Meanwhile Wallace, sorry, Ed Miliband has been desperately trying to be interviewed in one of his two {WTF} kitchens but most definitely sans bacon roll as he tries to prove that he's a millionaire public school educated man of the people who understands what it is to be poor and living outside of the M25. He's got street cred and the insight that brings, despite never having had any job that's anything even vaguely divorced from politics. He knows that Labour is good and that Tories are bad. He knows the only way out of Tory austerity is to wear the sack cloth of Labour austerity which looks like but won't feel like nasty Tory austerity because well, it just won't. They'll tax millionaires just a tad more and will have a mansion tax that any worth his fee accountant can avoid to make the NHS funded the way it should be. They'll cut tuition fees to £6,000 a year to prove they're on the side of 'yoof' but don't be unemployed or on benefits because their shadow welfare minister has warned Labour doesn't represent people on benefits, just people in work and that's why their called Labour rather than Tory Lite {TM} and remember that Labour Good/Tory Bad so vote Labour.

Both Tory and Labour parties have awakened to the likelihood of a hung - don't you think that's an expression worthy of so much more than a solely mental image - Parliament and the fact that us splittists Jocks actually never got back in the box after the referendum but have instead taken to responding to any kind of political poll that we're going to vote in our millions again and not in the kind of way that any self respecting Westminster MP would have us vote. ie for them. They've been outraged, betrayed, frightened, incredulous, frustrated, annoyed, dismayed, disappointed and hurt beyond belief so they've done what they do best and lined up the right wing MSM {mainstream media} to demonise us and ensure that everyone without a brain but still with a vote where it really counts - in Engerlund - knows that Westminster MP's good, SNP MP's mad bastards led by some wee lassie and that horrible Alex Salmond we all learned to hate during the referendum who are going to destroy the world or democracy as we know it at least {which to be honest isn't much of a democracy at all really} so you better give one of us an outright majority so we can all go safely back to doing what we do best - ignoring the Jocks, Jockland and anything tainted with even the faintest whiff of Jockery. Thank God for England, Queen Liz and St. George!

Yes, us rabid Nats in Scotland could well be sending a veritable tartan army of splittist MP's all the way to dear old Westmonster, all clad in tartan, claymores waving, woad on their faces and murrrder in their black hearts. They're going to eat English young, steal Big Ben and all the subsidised wine from the Palace of Westminster bars, make it law that everyone has to wear tartan and learn Gaelic and even {huge intake of breath} VOTE ON THINGS LIKE DEMOCRATICALLY ELECTED REPRESENTATIVES. The bastards! Those nasty SNP monsters might even hold the balance of power since neither of the main parties looks likely to convince the voters who really matter - Yes it's THE ENGLISH again, do try to keep up - that one or other of them is good/smart/responsible enough to be trusted to run a government in anything other than blatant self-interest.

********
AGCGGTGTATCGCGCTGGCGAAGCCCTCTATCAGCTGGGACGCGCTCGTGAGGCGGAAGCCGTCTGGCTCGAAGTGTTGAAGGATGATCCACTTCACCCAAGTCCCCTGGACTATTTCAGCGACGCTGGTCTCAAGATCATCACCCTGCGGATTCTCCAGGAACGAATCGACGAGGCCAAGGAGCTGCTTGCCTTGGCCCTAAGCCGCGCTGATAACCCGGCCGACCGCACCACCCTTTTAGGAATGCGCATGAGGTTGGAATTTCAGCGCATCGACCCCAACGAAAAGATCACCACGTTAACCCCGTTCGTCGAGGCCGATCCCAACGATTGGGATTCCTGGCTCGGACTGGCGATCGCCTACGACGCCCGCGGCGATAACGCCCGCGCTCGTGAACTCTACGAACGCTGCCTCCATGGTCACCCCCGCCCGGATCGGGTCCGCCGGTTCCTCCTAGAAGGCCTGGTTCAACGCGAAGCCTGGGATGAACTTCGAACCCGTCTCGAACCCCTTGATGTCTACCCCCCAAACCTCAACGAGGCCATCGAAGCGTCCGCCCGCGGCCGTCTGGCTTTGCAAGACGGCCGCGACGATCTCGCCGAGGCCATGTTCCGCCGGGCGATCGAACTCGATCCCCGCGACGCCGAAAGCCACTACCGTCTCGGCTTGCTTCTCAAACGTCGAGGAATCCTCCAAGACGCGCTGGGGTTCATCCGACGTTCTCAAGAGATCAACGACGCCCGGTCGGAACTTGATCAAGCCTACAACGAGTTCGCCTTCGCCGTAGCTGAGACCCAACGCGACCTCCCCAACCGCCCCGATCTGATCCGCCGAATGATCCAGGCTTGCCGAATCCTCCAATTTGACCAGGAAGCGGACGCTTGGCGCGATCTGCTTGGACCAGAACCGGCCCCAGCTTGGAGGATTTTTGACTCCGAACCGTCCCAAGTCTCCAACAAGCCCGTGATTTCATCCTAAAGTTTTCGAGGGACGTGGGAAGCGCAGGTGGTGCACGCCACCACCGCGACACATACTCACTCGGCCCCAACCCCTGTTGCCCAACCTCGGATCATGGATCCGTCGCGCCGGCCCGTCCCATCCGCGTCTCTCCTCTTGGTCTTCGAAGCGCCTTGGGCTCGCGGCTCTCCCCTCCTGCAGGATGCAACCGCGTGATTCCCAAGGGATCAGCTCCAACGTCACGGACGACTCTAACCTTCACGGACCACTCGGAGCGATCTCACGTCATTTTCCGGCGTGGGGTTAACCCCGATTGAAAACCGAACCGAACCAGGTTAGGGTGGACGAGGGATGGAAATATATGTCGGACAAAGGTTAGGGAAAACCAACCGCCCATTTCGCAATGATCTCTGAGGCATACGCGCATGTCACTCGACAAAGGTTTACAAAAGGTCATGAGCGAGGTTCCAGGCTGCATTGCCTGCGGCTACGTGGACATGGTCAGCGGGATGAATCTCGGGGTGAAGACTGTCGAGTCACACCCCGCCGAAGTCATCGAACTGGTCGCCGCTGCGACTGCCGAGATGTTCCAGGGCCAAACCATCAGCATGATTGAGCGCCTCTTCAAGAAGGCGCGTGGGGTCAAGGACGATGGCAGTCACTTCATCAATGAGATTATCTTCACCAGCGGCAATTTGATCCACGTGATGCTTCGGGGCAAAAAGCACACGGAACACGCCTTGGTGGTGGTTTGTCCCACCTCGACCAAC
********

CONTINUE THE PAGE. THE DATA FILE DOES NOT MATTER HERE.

To be honest it's just not cricket, sorry, DEMOCRACY, except that it is, just not the kind of democracy we have told you to vote for, the traditional British kind that works just for us.


Meanwhile back at the {B}ranch {Office}, or Scotland as they call it, the branch manager of {not}Scottish Labour {which is just UK labour with a see-you-Jimmy hat on and therefore not anything like a separate or proper Scottish only Labour party with it's own ability to decide/promise/deliver anything not approved by UKLabour and that's not fully devolved to Scottish Government control and therefore of relevance only AFTER being elected to control of said government which means also that nothing they are promising currently is of any point since they are not in government in Scotland, are unlikely to be this side of hell freezing over and even if they were, based on previous performance, wouldn't bother their Scottish backsides in delivering any of it anyway. Phew!}

As I was saying: Branch Manager J. Murphy esq, {he of the  'I'm going to keep on talking quietly and in reassuringly reasonable tones over every interviewer and around every question repeating ad nauseam any or all of the five magical mantras I've been taught by Master McTiernan of Babble so I don't have to really answer anything that might incriminate me, cos I'm so clever I can do this and none of yous is going to notice cos yous is aw as thick as mince and nowhere near as smart as me as I pull down my blackout glasses and stick my fingers in my ears so reality of each and every poll over the last 6 months canny get in cos we're no gaunny get wiped oot so we're no cos WE ARRA PEEPUL!} has been making the best of all his wee pals in BBC Scotland to make sure each and every utterance is given widespread and obsequious homage, acknowledging them for the manna from heaven they undoubtedly are. These are being laid out with simplicity and clarity, the only way us poor simpletons can understand things and are being repeated by each and every MP, MSP, Party Supporter and clone who gets near a newspaper, microphone or TV camera: